Happy New Zealand Day 2018: New Zealand Day, also known as Waitangi Day is the one observed commemorating the most significant day in the country’s history; the day when the Treaty of Waitangi was signed for the first time. It was on the 6th February, 1840 when the treaty was signed.
The day was officially declared as a national holiday in 1974, bur unless the day falls on Saturday or Sunday, it is a public holiday. The official festivities and celebratory events take place at the Waitangi Treaty Grounds in the bay of Islands, Northland.
The major traditional activities include Maori cultural performances, speeches from the European dignitaries; Maori and Pakeha, a naval salute, etc. the world’s largest Maori ceremonial war canoe (Waka), Ngatokimatawhaorua, also takes place on the Waitangi Treaty Ground every year.
At the time of 170th celebration of the Waitangi/New Zealand Day, the 70-year-old Waka was renovated and re-launched in 2010.
Happy New Zealand Day 2018
The Treaty of Waitangi was signed for the first time on the 6th of February, 1840. It was at the pavilion in the grounds of John Busby’s house as Waitangi (now known as the Treaty House), where the signing of the treaty took place wherein the British Crown representatives with near about 45 Maori Chiefs were present.
In order to give a chance to the other Chiefs to sign the treaty, its copies were taken around the country, which took seven months for the whole process.
Maori is an Eastern Polynesian language, also known as Te Reo and has its origin in New Zealand itself, spoken by the Maori people living here since 1350 AD. The language is one of the country’s official ones since 1987 and closely related to Cooks Islands, Tuamotuan and Tahitian.
The continent gained the name ‘New Zealand’ from a Dutch navigator, Abel Tasman, who had arrived here in 1642. In 1769, Captain James Cook observed the Maori and claimed it as a British Colony when he had stayed in New Zealand for seven months.
Issues between Europeans and Maorians:
As more Europeans began settling there, many problems came up. The British Government, in 1833 appointed a person named James Busby to take a stand on the issues that took place and he set up a residence at Waiting.
During his tenure of Six years, his role as an inter-mediator between the British and Maori was a significant one. The British Government had appointed him as a civilian and so he had no power of arrest.
The Treaty of Waiting was in Maori and English, which handed over the British the authority of governing New Zealand. This let the British to purchase the land and establish their empire over there in order to rule it. In turn, the British had to guarantee the safety of the Maori tribal.
Celebrations in the old times:
The celebrations before 1934, that took place on account of the founding of New Zealand used to be held on 29th January. This was the date when William Hobson, the Lieutenant Governor sent by the British Government for colonizing the country, had arrived at the Bay of Islands in order to declare New Zealand as the British colonized province.
In 1932, Governor-General, Lord Bledisloe with his wife had purchased James Busby’s house, the place where the Treaty of Waitangi was signed for the first time. As the property wasn’t used by anyone since a long time, there was a need to renovate it and so, Lord Bledisloe got it renovated and declared it as a public property.
This declaration was made on 6th February, 1934. This occasion was the first ever Waitangi Day. The next event took place in 1940, which was the 100th anniversary of the treaty signing.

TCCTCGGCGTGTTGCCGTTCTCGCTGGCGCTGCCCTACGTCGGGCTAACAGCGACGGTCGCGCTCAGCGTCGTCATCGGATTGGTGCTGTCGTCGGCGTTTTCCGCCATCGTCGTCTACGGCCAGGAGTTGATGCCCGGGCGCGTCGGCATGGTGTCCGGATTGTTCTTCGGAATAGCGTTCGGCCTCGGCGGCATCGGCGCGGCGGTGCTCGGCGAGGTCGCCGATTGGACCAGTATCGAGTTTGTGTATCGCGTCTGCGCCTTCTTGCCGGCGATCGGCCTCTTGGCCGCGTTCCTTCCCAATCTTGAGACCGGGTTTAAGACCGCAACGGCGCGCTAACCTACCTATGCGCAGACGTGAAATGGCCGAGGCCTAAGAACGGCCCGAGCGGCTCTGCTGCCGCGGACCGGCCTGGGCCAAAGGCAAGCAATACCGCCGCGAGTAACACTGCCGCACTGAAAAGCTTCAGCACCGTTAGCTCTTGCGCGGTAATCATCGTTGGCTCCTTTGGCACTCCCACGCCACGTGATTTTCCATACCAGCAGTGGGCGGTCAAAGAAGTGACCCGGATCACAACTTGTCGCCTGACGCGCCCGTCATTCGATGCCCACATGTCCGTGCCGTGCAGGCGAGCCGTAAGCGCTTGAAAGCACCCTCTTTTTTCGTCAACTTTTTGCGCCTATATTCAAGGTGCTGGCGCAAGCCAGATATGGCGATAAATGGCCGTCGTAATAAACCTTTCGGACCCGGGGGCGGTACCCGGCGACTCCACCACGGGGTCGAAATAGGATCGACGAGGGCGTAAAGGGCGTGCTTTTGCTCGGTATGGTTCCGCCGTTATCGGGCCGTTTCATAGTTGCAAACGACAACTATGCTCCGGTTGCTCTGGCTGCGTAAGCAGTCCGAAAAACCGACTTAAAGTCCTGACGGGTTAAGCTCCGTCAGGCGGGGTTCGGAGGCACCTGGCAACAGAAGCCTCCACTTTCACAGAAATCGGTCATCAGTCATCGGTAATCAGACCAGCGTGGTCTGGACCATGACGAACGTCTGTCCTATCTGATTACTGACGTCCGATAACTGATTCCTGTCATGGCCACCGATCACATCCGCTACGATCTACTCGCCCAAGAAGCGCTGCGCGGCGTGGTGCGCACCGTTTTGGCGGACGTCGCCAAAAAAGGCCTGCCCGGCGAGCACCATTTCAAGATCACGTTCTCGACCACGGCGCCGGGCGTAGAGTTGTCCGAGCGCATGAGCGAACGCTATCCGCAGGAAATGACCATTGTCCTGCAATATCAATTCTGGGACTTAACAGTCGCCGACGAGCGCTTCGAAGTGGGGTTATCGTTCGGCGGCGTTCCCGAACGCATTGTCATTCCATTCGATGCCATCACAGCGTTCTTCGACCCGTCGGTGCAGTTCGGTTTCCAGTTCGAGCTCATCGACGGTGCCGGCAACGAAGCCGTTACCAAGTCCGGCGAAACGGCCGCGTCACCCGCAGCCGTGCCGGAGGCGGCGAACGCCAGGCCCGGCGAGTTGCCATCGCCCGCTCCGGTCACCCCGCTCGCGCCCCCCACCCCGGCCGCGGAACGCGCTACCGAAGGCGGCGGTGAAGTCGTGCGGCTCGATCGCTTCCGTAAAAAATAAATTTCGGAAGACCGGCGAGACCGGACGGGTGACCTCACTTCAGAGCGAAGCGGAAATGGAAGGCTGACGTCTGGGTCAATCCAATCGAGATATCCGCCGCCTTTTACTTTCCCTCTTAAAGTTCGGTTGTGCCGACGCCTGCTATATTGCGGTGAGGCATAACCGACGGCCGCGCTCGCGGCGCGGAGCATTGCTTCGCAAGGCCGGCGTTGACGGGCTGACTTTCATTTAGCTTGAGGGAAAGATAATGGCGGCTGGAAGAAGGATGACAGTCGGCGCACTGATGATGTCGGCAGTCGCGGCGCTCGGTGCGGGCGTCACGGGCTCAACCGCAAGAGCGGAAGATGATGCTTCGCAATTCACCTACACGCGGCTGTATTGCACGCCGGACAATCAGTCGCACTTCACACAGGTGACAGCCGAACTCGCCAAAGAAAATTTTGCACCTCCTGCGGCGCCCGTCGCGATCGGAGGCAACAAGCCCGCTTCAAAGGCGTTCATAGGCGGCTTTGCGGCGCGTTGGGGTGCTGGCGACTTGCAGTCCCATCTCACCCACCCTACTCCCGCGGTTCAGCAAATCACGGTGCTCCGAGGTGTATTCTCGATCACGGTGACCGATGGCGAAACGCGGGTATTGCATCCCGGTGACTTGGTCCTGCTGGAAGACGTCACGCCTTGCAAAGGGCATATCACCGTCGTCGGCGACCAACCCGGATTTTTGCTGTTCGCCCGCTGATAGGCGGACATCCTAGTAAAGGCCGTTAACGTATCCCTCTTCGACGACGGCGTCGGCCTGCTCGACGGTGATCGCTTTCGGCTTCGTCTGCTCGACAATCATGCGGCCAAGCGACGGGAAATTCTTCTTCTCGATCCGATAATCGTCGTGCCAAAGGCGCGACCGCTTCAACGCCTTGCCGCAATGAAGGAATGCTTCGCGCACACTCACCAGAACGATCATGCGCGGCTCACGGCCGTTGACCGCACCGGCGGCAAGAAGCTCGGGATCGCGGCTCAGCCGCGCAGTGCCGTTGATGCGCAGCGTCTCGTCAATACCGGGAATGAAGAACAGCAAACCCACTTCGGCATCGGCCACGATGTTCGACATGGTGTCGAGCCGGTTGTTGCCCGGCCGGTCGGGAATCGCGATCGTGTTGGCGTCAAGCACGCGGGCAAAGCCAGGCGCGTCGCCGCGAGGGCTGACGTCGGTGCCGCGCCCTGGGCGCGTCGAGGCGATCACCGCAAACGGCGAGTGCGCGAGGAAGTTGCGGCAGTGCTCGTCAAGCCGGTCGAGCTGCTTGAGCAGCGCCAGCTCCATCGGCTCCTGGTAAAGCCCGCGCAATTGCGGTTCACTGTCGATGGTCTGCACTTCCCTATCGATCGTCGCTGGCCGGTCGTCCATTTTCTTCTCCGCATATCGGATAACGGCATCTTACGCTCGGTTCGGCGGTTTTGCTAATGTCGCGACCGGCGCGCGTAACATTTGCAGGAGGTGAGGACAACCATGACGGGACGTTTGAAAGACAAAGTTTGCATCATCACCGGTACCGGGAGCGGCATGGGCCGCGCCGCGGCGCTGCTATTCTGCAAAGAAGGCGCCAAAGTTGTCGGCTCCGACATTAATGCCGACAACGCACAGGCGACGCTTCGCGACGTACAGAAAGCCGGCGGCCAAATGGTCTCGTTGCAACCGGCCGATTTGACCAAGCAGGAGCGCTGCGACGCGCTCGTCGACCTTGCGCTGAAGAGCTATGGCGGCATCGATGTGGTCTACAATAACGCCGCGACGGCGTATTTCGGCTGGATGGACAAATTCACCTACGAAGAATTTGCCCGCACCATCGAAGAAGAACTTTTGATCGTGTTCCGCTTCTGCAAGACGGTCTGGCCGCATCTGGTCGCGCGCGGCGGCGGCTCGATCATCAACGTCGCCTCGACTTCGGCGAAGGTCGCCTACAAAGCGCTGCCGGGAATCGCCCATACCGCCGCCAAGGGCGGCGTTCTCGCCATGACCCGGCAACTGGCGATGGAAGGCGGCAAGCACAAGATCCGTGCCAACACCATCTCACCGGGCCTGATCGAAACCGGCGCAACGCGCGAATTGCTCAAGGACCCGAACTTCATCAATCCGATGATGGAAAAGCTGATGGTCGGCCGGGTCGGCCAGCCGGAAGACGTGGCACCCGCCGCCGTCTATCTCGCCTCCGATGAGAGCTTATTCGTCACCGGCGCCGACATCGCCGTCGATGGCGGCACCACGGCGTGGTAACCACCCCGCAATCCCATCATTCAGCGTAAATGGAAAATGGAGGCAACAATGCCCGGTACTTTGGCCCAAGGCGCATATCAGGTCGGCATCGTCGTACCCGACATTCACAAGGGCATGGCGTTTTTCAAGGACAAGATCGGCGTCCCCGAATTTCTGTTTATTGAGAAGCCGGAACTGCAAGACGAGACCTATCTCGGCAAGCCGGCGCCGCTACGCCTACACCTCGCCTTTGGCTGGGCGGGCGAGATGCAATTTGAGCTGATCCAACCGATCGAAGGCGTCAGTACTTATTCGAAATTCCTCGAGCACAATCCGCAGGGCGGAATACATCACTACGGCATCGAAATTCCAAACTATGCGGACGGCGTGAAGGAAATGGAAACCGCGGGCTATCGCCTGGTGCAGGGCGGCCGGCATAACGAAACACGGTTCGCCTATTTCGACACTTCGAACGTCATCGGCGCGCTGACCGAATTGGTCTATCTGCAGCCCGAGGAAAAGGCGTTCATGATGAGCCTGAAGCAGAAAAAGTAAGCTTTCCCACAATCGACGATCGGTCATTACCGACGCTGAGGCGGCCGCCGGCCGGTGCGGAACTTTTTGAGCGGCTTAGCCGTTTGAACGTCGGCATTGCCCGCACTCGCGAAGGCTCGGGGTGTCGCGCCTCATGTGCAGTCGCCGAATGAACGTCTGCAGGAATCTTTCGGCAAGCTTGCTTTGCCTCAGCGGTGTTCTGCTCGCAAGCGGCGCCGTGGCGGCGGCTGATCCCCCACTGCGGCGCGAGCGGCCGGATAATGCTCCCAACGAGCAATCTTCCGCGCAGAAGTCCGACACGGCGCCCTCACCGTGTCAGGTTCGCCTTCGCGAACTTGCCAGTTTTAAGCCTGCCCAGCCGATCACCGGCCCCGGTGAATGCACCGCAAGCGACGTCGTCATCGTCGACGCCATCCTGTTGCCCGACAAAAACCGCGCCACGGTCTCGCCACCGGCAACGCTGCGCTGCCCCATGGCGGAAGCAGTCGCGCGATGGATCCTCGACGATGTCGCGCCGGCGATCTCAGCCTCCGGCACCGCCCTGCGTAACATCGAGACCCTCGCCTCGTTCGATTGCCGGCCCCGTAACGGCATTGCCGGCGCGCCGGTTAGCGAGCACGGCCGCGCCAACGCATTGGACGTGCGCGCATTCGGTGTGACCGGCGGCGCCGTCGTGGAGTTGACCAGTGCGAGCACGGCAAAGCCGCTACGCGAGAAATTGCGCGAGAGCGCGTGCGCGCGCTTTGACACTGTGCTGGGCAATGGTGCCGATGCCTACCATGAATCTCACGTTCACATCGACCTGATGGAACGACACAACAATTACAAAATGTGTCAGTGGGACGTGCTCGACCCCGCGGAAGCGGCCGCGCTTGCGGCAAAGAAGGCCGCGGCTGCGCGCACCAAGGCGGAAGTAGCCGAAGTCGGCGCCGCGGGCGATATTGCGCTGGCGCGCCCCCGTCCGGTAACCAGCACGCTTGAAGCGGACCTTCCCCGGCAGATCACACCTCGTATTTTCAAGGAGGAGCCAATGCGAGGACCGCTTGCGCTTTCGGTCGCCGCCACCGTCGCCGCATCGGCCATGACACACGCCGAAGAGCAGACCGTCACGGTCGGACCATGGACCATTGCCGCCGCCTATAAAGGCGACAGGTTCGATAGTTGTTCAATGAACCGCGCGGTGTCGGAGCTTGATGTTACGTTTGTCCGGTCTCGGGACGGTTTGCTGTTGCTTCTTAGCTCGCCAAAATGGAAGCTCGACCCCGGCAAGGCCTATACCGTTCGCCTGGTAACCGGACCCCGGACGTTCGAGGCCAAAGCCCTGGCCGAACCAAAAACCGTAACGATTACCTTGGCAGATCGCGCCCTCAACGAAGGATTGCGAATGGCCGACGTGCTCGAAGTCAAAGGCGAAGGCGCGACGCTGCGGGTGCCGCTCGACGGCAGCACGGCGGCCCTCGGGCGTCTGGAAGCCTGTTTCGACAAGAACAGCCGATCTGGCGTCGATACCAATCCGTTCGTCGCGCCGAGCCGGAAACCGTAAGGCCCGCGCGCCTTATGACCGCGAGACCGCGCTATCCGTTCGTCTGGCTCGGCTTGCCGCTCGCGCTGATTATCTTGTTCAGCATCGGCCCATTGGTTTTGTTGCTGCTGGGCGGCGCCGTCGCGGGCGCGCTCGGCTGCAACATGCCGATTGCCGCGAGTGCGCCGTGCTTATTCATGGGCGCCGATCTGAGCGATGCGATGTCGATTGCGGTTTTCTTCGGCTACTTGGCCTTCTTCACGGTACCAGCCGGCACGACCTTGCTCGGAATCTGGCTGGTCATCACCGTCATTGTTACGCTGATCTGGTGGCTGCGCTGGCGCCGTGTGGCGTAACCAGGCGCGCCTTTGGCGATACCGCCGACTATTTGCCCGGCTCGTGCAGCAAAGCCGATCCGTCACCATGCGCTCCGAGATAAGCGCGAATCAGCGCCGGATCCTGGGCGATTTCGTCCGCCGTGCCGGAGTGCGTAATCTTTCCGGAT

Transformations in the celebrations:
The commemoration of signing of the treaty began in the year 1947 when the Royal New Zealand Navy ceremony took place at the Waitangi grounds at the centre of which a flagpole was erected by the Navy. No Maori was seen taking part in this ceremony, but in the ceremony that took place the next year, a Maori speaker was added for the first time.
Some more additions were seen made in the further years’ events. Some Maori cultural programs were allowed to be the part of the Waitangi Day events since 1950s. The Governor-General started attending the events from 1952, whereas the Prime Minister started attending it from 1958.
Current trends for celebrating Waitangi Day:
Some of the customs followed in the old times are still followed even now for the Waitangi Day celebrations which include, a Naval Salute, the cultural performances by the Maori which usually take place in welcoming of the ceremony, speeches from the Mari and Pakeha dignitaries.
The celebrations at Waitangi are seen starting on the day before the actual one (5th February), every year. On this day, the significant political people are welcomed at the Ngapuhi Te Tii marae. Marae is a Ploynesian sacred place which serves religious and social purposes in the Polynesian society.
Here at the marae, speeches delivered by the local Iwi (largest social units in New Zealand Maori society) are held. At the first light of the Waitangi Day, the New Zealand Flag, the Union Flag and White Ensign are raised at the Treaty Grounds by the New Zealand Navy. Church services and cultural displays like dance and songs are the usual events during the Waitangi Day.
The Treaty signing event is re-enacted by some Waka and navy people to commemorate those moments, significant in the New Zealand history. The celebrations close-off by lowering the flags by the Navy, for which a traditional ceremony is held.
In some localities of New Zealand, the people are educated of the Maori culture. No parades are taken out, fireworks are burst and people just do not celebrate this day as they do it for other festive occasions.
As the New Zealand Day/Waitangi Day falls in the summers of New Zealand, people prefer visiting beaches and spending the whole time over there. This is one of the most important cultures of New Zealand, followed by everyone.